What will the world be like in 2025?
In a recent Foreign Policy article, Princeton professor and social media expert Anne-Marie Slaughter predicts that the world will be more multilateral — the UN Security Council will be expanded and regional organizations will become powerhouses. She also believes that technology will transform civic organization into a tool for progress (i.e. the recent Arab revolutions). Is she correct?
While it is difficult to argue with Slaughter's hope — world peace is the dream of even the most conservative Miss Americas — it is unrealistic to predict that an expansion of the UN Security Council, and other similar structures, will lead to integrated political and economic decisions in such a short time frame. Given the selfish nature of nation-states, multilateralism will need more than 14 years to be successful, and the most dramatic changes will occur below the national level.
As the economic slowdown persists, more European countries plunge into financial debt and revolutions and protests continue in the Middle East with uncertain success, Slaughter’s shining picture of multilateralism may never come to fruition; countries may become more insular instead of more global. Slaughter even admits that her perspective is “rosy” and that a “cataclysm” such as WWII or the Great Depression will be needed to force political change on a grand scale. Slaughter’s prediction is unrealistic for the simple reason that those in power do not easily give it up.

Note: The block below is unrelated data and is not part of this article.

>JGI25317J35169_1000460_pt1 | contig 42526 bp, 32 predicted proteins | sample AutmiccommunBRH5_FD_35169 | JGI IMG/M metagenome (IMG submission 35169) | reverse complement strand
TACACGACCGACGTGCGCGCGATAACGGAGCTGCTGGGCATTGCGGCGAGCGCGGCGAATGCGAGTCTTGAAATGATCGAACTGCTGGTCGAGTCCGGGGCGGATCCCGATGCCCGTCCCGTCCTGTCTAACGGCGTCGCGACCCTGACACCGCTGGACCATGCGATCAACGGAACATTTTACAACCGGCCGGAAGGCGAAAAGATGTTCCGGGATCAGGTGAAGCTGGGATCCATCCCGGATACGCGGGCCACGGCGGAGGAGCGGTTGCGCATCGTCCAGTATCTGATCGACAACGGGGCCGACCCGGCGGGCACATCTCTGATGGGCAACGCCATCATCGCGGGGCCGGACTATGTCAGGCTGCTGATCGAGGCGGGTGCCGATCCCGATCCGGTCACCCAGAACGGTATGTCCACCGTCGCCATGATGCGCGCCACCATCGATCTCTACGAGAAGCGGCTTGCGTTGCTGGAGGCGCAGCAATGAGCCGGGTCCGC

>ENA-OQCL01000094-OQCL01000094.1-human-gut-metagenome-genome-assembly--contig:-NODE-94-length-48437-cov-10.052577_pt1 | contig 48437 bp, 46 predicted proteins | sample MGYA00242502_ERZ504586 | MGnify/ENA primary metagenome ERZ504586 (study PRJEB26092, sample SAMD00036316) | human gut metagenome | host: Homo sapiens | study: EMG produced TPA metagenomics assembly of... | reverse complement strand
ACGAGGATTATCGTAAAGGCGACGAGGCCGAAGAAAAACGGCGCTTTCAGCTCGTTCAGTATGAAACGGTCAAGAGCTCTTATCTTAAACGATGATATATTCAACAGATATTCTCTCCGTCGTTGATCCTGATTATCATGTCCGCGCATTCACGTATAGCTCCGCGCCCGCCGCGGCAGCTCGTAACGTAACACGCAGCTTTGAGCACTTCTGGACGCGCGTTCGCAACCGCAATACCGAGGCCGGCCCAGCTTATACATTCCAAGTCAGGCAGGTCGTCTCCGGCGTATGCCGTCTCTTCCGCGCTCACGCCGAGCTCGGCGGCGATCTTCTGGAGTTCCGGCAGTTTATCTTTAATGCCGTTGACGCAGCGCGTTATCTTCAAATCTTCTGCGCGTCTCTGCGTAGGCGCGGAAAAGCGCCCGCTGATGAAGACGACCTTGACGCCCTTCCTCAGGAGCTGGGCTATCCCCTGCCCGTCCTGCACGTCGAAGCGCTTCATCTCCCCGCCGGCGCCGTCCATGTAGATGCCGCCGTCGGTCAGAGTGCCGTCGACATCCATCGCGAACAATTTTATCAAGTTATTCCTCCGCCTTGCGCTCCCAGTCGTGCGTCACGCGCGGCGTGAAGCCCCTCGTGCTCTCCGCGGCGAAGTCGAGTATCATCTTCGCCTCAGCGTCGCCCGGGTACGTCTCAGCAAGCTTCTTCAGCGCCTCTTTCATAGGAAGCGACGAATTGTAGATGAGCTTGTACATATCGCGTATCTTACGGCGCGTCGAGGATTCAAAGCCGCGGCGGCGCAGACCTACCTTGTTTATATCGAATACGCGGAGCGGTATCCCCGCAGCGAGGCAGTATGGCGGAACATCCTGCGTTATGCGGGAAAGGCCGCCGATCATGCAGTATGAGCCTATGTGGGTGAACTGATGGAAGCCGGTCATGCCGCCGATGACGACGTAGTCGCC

The permanent members of the UN Security Council and General Assembly have been consistently divided about Security Council expansion, so why is Slaughter so sure that the next 14 years will change that? She cites the unwieldy nature of nearly 200 bilateral relations as grounds for multilateralism, but it is far easier for a nation to get more from a bilateral relationship with another country than a multilateral one in which they will be protecting their own interests from all sides. International organizations, such as the UN, are already having trouble coping with the large number of member states. Slaughter’s vision is going to have trouble making political shifts when leaders see it either as an affront to their power and sovereignty or an inefficient way to do business.
Slaughter is right about one major global shift that will occur whether or not the UN Security Council approves it — the renewal of civic self-organization. Through businesses, communities, colleges, and faith groups, people around the world are going to be able to connect with one another in a way that was perhaps first realized in 2009, with the use of Twitter during Iran’s Green Revolution. As has been said many of times before, our (almost) worldwide access to social media and endless political ideas will imbue individuals with a new power to link with businesses, global organizations and one another to push the international community forward, outside the politics and bureaucracy of the G8/G20.
As foreign policy has illustrated over the last 15 years, multilateralism is not a realistic goal in the short term, despite Slaughter’s well-meaning optimism. As bilateral relations continue, progress towards a multilateral world needs to be advocated by a global community of self-organizing individuals and civic communities.
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